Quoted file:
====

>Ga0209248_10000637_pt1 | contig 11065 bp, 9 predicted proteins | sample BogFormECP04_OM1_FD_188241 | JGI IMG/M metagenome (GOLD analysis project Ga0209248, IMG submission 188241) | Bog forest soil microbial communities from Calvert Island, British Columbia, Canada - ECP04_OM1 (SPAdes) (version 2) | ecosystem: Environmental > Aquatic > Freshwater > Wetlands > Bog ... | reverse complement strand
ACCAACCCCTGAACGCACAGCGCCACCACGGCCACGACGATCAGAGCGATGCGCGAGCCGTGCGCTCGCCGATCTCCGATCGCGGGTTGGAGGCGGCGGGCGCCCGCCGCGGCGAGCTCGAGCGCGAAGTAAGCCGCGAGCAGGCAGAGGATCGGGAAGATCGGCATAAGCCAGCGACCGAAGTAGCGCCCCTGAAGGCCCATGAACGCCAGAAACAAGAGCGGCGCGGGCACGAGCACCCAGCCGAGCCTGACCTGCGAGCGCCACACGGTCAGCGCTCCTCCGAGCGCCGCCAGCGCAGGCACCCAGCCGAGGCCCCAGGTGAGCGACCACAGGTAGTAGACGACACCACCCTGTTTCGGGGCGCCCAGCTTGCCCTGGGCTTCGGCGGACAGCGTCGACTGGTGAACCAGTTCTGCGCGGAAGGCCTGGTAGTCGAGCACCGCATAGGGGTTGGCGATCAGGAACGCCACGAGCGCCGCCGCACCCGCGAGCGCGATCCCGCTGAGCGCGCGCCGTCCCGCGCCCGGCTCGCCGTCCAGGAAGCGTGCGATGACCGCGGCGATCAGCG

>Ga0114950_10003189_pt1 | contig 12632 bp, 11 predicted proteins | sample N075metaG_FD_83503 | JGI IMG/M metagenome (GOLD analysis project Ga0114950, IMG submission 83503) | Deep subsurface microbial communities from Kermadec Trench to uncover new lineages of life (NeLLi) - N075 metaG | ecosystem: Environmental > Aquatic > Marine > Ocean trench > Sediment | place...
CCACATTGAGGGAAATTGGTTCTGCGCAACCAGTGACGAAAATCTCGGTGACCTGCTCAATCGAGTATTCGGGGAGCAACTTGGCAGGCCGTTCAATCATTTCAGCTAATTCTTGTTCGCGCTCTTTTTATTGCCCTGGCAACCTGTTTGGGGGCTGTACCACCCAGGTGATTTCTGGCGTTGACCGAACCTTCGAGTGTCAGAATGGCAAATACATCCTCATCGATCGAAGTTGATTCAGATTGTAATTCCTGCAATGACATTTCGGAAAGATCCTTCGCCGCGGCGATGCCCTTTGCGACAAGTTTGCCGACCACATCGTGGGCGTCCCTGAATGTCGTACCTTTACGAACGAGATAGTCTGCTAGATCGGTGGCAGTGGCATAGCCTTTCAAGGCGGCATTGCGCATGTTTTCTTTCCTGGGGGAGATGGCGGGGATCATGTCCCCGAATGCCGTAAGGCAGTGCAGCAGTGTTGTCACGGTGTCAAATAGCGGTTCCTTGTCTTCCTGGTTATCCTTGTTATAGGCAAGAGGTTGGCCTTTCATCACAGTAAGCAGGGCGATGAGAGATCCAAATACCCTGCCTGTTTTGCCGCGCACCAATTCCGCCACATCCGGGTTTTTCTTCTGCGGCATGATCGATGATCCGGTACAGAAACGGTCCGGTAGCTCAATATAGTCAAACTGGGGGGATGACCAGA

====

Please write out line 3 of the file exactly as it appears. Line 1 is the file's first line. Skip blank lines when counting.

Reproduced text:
>Ga0114950_10003189_pt1 | contig 12632 bp, 11 predicted proteins | sample N075metaG_FD_83503 | JGI IMG/M metagenome (GOLD analysis project Ga0114950, IMG submission 83503) | Deep subsurface microbial communities from Kermadec Trench to uncover new lineages of life (NeLLi) - N075 metaG | ecosystem: Environmental > Aquatic > Marine > Ocean trench > Sediment | place...